HC Deb 06 April 1965 vol 710 cc233-7
Q1. Mr. Kershaw

asked the Prime Minister whether he will make a statement about his visit to the President of France.

Q2. Mr. Gordon Campbell

asked the Prime Minister if he will make a statement on his recent visit to Paris.

Q3. Mr. Bruce-Gardyne

asked the Prime Minister what consultations he had with President de Gaulle during his recent visit to Paris on Anglo-French co-operation in the field of nuclear weapons.

Q4. Mr. Chataway

asked the Prime Minister what discussions he has had with the President of France about Anglo-French co-operation in the provision of a European nuclear deterrent.

Q6. Mr. Jackson

asked the Prime Minister whether he will make a statement on the talks that he held with President de Gaulle, during his recent visits to Paris.

Q11. Mr. Bruce-Gardyne

asked the Prime Minister what consultations he had with President de Gaulle during his recent visit to Paris regarding the activation of the general agreement to borrow and the reform of the international liquidity system.

The Prime Minister (Mr. Harold Wilson)

I would refer hon. Members to the communiqué issued after the talks which my right hon. Friend the Foreign Secretary and I had in Paris. With permission, I will circulate it in the OFFICIAL REPORT. There were no discussions about Anglo-French co-operation in the production of nuclear weapons.

Mr. Kershaw

Is the Prime Minister aware that the House will greatly appreciate his courtesy in coming here in spite of the fact that he appears to have caught a very bad cold in Paris? If he is going to go home to bed and not hear the Budget Speech, he will have the envy as well as the sympathy of a great many hon. Members. About his visit to France: does not he agree that it is important that we should not fritter away, one by one, matters which, if taken all together, could provide a solid basis for an advance towards a united Europe?

The Prime Minister

I much appreciate the hon. Member"s sympathy. He can show it in a practical way by giving me a pair, which I have not been able to get for the last half hour, and since he has made it clear that he does not want to hear the Budget Speech, which I do. I am not sure what he, meant by talking about "frittering away".

Mr. Kershaw

To the extent that a number of bilateral arrangements will be made now and then with different countries, without an overall plan for an approach by this country to Europe and by Europe to this country, it appears that one may sometimes sacrifice that overall approach to individual negotiations from time to time.

The Prime Minister

I do not think that there is any question of that; indeed the negotiations with France were very much related to the negotiations that we are having with other countries.

Mr. Gordon Campbell

The communiqué refers to the possibility of more fruitful relations between the E.F.T.A. countries and the E.E.C. countries. Can the Prime Minister say whether the possibility of direct talks between these two groups was discussed?

The Prime Minister

As in the recent talks in Bonn, I made it clear that until we had had discussions with our E.F.T.A. partners—and since our European partners, whether in Germany or France, would wish to have talks with their E.E.C. partners—it was not possible to speak on behalf of the group of which one is a member. These talks provided an opportunity for trying out one or two ideas, and the next step now lies with each of us talking, in E.F.T.A. and E.E.C., to see if we can come to some working arrangement.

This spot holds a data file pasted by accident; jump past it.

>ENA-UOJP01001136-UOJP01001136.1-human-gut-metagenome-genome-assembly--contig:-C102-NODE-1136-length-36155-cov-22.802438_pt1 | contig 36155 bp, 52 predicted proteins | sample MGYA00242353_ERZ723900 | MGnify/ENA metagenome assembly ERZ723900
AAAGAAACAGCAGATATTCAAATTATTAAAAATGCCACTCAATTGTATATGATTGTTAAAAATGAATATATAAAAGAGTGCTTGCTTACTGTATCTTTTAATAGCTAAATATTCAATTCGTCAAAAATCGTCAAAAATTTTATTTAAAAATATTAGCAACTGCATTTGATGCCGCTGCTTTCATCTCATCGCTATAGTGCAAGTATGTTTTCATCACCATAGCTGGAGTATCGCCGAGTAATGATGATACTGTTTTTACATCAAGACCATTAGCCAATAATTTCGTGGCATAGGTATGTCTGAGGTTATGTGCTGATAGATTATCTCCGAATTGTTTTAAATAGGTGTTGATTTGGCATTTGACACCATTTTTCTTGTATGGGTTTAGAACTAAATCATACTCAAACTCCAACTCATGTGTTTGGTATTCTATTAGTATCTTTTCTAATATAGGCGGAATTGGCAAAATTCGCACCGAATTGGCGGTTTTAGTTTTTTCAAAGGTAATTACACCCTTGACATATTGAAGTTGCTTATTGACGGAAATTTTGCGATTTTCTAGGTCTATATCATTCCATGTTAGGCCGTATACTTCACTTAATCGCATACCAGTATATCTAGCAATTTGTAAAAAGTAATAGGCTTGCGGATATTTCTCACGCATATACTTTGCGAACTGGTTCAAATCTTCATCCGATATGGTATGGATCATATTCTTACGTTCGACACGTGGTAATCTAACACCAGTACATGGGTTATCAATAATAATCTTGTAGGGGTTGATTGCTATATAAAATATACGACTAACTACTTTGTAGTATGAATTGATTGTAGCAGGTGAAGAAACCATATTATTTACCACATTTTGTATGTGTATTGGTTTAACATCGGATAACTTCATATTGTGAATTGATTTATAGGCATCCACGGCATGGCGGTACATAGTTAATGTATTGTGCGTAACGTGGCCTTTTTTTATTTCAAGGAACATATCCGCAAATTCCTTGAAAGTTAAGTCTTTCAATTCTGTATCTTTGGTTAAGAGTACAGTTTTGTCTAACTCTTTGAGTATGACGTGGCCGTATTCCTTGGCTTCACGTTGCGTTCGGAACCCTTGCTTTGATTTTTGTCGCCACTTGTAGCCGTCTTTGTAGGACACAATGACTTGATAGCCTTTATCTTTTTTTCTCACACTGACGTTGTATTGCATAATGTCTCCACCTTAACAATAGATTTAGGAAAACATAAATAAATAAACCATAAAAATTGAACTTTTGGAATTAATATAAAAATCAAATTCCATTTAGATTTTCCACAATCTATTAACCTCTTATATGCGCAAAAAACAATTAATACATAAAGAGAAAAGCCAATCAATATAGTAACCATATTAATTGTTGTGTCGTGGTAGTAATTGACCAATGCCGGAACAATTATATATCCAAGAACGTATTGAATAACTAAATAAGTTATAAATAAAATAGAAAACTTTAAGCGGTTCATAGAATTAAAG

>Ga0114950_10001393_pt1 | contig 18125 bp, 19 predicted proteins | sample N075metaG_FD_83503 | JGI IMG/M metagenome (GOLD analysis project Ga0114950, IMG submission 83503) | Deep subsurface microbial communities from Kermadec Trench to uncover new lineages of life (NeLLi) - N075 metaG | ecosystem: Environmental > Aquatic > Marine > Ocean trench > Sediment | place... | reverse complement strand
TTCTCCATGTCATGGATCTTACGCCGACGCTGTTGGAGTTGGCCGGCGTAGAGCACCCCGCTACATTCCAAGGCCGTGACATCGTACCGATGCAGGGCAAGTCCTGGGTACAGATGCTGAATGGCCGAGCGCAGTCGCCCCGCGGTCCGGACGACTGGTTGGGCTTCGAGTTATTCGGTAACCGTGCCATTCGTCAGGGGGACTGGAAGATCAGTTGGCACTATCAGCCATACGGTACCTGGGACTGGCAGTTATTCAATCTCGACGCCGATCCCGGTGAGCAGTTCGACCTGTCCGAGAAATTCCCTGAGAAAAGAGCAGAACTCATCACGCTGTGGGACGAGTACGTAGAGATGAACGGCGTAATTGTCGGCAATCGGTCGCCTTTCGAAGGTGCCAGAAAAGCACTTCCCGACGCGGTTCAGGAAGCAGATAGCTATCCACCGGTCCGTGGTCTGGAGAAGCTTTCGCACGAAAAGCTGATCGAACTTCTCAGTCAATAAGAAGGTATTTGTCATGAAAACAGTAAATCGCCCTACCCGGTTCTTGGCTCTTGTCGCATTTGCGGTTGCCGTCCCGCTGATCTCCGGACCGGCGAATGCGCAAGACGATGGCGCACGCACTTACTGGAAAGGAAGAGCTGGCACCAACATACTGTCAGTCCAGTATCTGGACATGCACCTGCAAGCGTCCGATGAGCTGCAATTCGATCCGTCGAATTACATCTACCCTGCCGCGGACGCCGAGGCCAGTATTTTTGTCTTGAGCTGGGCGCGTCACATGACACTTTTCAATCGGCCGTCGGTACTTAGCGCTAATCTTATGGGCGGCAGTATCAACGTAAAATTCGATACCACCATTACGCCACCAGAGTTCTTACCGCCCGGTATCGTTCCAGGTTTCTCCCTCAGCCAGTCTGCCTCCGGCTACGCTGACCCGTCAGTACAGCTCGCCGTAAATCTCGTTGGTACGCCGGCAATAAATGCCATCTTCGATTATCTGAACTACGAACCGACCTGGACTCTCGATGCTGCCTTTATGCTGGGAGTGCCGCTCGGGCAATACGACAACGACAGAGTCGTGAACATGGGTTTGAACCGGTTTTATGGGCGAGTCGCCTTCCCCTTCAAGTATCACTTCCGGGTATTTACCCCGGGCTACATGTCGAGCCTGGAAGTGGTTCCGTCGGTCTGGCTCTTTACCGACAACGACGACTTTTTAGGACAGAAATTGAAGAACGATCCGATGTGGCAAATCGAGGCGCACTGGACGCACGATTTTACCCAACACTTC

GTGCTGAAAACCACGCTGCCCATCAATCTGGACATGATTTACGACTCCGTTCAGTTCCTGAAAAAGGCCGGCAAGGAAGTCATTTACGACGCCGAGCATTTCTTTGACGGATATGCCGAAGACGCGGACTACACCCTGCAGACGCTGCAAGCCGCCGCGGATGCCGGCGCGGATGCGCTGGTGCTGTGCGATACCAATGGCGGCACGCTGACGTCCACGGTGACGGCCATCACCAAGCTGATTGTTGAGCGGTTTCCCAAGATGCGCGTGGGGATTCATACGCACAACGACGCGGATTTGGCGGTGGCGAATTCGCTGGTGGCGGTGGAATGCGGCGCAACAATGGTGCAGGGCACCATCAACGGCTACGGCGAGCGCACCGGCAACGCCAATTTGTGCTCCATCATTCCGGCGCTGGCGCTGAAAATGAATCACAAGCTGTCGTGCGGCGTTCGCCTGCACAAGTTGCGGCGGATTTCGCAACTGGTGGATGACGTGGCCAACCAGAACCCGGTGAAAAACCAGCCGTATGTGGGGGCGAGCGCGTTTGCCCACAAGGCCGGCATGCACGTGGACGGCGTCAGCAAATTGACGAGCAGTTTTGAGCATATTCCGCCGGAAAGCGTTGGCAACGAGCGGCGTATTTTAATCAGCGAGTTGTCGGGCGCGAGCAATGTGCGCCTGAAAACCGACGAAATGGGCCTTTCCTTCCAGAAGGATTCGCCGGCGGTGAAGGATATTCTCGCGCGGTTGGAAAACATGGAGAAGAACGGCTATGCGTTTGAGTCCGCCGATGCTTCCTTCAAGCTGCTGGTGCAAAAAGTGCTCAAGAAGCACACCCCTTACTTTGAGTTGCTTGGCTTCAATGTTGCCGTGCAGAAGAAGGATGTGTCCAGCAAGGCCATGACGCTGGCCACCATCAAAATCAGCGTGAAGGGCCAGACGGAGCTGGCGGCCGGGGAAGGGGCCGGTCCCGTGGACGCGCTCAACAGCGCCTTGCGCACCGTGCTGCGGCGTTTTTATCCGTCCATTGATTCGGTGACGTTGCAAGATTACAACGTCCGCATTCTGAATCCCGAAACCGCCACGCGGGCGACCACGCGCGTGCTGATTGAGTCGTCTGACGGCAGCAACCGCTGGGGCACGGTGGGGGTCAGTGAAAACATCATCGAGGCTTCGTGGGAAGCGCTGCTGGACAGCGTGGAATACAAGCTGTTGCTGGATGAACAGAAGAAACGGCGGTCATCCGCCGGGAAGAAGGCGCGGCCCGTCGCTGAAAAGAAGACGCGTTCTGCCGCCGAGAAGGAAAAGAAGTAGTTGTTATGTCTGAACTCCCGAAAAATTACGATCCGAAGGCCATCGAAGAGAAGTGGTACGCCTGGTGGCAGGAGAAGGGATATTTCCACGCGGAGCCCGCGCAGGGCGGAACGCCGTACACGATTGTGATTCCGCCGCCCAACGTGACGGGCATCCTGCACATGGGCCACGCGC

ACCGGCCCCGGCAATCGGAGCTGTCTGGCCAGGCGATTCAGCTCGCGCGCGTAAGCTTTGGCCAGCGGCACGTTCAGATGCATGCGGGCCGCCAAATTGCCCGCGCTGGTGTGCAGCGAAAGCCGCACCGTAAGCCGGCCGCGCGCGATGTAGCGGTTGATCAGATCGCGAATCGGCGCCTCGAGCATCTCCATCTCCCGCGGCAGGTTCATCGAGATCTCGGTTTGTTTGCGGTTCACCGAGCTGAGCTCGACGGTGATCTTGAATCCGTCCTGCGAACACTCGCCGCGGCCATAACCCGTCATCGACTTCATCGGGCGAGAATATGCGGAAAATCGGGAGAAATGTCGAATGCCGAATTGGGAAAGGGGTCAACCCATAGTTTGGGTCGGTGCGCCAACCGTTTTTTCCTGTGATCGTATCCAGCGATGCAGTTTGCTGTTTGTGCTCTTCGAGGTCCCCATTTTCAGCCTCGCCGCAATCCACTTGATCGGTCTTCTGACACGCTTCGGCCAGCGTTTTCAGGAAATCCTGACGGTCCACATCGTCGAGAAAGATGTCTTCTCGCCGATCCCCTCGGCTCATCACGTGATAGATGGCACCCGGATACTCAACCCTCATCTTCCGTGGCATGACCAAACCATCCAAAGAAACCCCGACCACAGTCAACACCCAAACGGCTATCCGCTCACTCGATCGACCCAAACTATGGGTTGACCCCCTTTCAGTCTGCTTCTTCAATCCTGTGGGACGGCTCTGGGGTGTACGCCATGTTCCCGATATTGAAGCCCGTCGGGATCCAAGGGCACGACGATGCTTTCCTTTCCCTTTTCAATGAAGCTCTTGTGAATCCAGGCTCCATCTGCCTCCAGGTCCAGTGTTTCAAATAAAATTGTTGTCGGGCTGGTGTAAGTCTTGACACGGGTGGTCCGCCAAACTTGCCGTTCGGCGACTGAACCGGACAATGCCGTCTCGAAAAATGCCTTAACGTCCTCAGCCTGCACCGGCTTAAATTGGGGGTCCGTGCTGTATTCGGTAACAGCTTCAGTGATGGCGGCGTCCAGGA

Mr. Jackson

Does not my right hon. Friend agree that the reason for the great success of his visit, upon which we congratulate him, was his essentially pragmatic approach to each individual problem of Anglo-French relations, in strong contrast to the policy of sulk and silence of the last two years of Tory Government?

The Prime Minister

In this kind of negotiation, particularly the one we had last week, where, as the whole House knows, there were fundamental differences of approach to a number of vitally important questions, one can get the sort of results one hopes for only by being absolutely frank about the things on which there is disagreement and by not fluffing over them in woolly communiqués, and then concentrating on those issues where we can agree and do something constructive.

Sir Alec Douglas-Home

We had better not go into comparisons—[HON. MEMBERS: "Why not?"] We should have to take into account the Concord, and other matters. I want to ask the Prime Minister rather a different question, which arises obliquely out of this but which is nevertheless important. The right hon. Gentleman discussed the question of the reunification of Germany. He will know, as we all do today, that a serious situation may possibly arise in Berlin. Will he keep the House informed in the next day or two about that?

The Prime Minister

Yes, certainly. I did not myself enter into any comparison with the past in this matter, though I am bound to say to the right hon. Gentleman that he may or may not be disappointed that his warnings about Anglo-French relations in connection with the Concord story do not seem to have reached General de Gaulle.

Sir Alec Douglas-Home

Did the right hon. Gentleman refer to Berlin?

The Prime Minister

Yes. I am sorry that my voice is not strong.

Mr. Grimond

From the statement today and the communiqué it appears that there was no discussion on Britain entering the Common Market. May I ask the Prime Minister whether that is correct? Would he make clear that the type of Europe we have in mind is not a Gaullist Europe?

The Prime Minister